Laboratory tests performed at The University_ of Texas at Austin have shown that a floating offset breakwater configuration can achieve wave transmission coefficients less than 0.2 in both regular and wind waves. The offset configuration consists of vertical reflecting surfaces separated by a distance which is one-half the wave length of incident design waves.
Experiments indicate that the offset break- water provides effective wave attenuation for angles of incidence up to 45 degrees. Therefore, many applications to wave-protection in confused seas are possible. Portability of the floating breakwater permits field adjustment to give the best results. Temporary protection can be provided to construction sites where offshore facilities may be fabricated or installed. Also, the offset configuration can be built into booms for oil slick collection and confinement in heavy seas.
Good motion characterize-tics of the offset configuration encourage many applications to floating structures. A model circular structure for possible use as an offshore supertanker terminal has been tested in the laboratory. An offset configuration is suggested for pipeline lay barges to reduce their down time in rough weather, particularly beam seas.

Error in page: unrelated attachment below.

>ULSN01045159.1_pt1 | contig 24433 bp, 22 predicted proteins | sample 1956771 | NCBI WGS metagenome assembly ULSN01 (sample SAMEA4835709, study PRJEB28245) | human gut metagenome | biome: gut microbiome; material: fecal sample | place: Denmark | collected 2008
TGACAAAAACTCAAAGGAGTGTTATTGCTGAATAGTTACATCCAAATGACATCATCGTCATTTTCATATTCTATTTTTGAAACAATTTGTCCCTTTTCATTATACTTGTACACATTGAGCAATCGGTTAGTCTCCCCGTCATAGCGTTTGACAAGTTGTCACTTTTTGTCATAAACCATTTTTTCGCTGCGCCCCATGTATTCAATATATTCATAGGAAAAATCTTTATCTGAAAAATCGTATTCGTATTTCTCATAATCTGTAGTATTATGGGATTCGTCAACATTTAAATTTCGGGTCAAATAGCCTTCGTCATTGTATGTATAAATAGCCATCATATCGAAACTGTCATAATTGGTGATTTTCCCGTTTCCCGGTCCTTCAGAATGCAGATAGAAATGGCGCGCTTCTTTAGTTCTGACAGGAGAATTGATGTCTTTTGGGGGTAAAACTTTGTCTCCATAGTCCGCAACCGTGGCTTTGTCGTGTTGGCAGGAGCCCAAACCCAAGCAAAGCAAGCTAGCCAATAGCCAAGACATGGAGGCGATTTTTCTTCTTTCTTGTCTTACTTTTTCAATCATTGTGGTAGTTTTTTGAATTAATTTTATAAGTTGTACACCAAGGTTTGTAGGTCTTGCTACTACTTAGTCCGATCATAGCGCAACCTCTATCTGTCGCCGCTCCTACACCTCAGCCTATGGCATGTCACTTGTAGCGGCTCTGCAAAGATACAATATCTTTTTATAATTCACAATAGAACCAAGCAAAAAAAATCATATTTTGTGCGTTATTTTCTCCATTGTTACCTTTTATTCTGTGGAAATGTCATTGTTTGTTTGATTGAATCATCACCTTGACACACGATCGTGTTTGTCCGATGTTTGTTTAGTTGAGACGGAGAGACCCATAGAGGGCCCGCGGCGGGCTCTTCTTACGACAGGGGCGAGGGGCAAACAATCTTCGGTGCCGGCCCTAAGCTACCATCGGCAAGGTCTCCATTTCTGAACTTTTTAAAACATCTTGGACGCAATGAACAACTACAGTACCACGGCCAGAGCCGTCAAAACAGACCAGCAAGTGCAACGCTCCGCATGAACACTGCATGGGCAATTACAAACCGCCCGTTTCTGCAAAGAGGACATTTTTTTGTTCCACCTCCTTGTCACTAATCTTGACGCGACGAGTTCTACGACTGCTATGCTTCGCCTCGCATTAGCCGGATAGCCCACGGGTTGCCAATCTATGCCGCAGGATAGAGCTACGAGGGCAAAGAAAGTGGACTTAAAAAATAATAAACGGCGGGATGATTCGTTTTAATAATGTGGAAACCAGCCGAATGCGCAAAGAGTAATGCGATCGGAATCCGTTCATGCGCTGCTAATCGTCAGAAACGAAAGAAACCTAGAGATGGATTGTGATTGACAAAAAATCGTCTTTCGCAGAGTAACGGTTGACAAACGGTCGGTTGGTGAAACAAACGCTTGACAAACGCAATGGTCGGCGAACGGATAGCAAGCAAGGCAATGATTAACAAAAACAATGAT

Protection of coastal areas from wave action is commonly achieved by building massive rubble mound structures which are supported by the soil on the bottom. Properly designed, these structures can be effective and permanent, with relatively little maintenance expense. In deep water, however, the first cost becomes very high, inasmuch as the volume of material required increases roughly as the square of water depth.
To provide more economical wave protection in deep water areas, recent interest has focused on floating structures which could be fabricated at inshore locations and towed to the application site. Cost savings result from reduced material requirements and cons traction economies in sheltered areas. Floating structures also have the advantage of portability; they can be moved from one location to another as the need arises. Their main disadvantage is that sizeable mooring forces are often required to hold them in place. These forces may exceed the working capacity of mooring lines or the holding power of anchors, possibly causing a failure in the mooring system. Such a failure could result in heavy damage to or abstraction of the structure.
The offset configuration has been designed with the objective of reducing anchoring force a which are required to hold the floating breakwater in place. Reducing the anchoring forces also implies less structural motion and less wave transmission by wave regeneration. The offset breakwater design has been tested in both regular and wind waves, and it has an even effective in attenuating the heights of both types of waves. Laboratory tests are being continued to obtain experimental misstatements of anchoring force